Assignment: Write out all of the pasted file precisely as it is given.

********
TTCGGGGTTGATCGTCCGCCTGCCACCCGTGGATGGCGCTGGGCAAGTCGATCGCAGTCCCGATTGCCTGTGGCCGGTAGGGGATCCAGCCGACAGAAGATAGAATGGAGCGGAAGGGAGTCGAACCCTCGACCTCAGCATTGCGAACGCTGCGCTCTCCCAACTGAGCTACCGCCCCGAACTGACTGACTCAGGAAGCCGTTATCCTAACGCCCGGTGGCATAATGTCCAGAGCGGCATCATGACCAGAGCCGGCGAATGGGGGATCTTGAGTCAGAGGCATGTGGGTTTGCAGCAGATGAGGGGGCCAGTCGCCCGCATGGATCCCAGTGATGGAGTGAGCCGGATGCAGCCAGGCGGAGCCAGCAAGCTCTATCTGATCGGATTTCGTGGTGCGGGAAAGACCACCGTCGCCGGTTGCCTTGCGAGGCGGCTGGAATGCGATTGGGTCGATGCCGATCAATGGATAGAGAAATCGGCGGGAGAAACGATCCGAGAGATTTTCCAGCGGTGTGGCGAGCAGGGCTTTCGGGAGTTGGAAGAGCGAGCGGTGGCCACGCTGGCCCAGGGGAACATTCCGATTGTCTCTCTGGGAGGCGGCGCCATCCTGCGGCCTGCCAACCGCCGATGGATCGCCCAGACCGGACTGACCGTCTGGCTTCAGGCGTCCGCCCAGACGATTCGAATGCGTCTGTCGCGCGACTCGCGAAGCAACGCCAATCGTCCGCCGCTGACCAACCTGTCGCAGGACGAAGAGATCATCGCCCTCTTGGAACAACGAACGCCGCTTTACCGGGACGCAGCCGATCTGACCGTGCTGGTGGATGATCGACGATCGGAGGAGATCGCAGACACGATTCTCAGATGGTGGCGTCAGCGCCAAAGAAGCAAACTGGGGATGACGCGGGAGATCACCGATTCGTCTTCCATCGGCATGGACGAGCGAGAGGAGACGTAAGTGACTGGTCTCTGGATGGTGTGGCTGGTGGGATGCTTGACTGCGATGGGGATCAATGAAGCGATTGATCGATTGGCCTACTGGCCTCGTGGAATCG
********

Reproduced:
TTCGGGGTTGATCGTCCGCCTGCCACCCGTGGATGGCGCTGGGCAAGTCGATCGCAGTCCCGATTGCCTGTGGCCGGTAGGGGATCCAGCCGACAGAAGATAGAATGGAGCGGAAGGGAGTCGAACCCTCGACCTCAGCATTGCGAACGCTGCGCTCTCCCAACTGAGCTACCGCCCCGAACTGACTGACTCAGGAAGCCGTTATCCTAACGCCCGGTGGCATAATGTCCAGAGCGGCATCATGACCAGAGCCGGCGAATGGGGGATCTTGAGTCAGAGGCATGTGGGTTTGCAGCAGATGAGGGGGCCAGTCGCCCGCATGGATCCCAGTGATGGAGTGAGCCGGATGCAGCCAGGCGGAGCCAGCAAGCTCTATCTGATCGGATTTCGTGGTGCGGGAAAGACCACCGTCGCCGGTTGCCTTGCGAGGCGGCTGGAATGCGATTGGGTCGATGCCGATCAATGGATAGAGAAATCGGCGGGAGAAACGATCCGAGAGATTTTCCAGCGGTGTGGCGAGCAGGGCTTTCGGGAGTTGGAAGAGCGAGCGGTGGCCACGCTGGCCCAGGGGAACATTCCGATTGTCTCTCTGGGAGGCGGCGCCATCCTGCGGCCTGCCAACCGCCGATGGATCGCCCAGACCGGACTGACCGTCTGGCTTCAGGCGTCCGCCCAGACGATTCGAATGCGTCTGTCGCGCGACTCGCGAAGCAACGCCAATCGTCCGCCGCTGACCAACCTGTCGCAGGACGAAGAGATCATCGCCCTCTTGGAACAACGAACGCCGCTTTACCGGGACGCAGCCGATCTGACCGTGCTGGTGGATGATCGACGATCGGAGGAGATCGCAGACACGATTCTCAGATGGTGGCGTCAGCGCCAAAGAAGCAAACTGGGGATGACGCGGGAGATCACCGATTCGTCTTCCATCGGCATGGACGAGCGAGAGGAGACGTAAGTGACTGGTCTCTGGATGGTGTGGCTGGTGGGATGCTTGACTGCGATGGGGATCAATGAAGCGATTGATCGATTGGCCTACTGGCCTCGTGGAATCG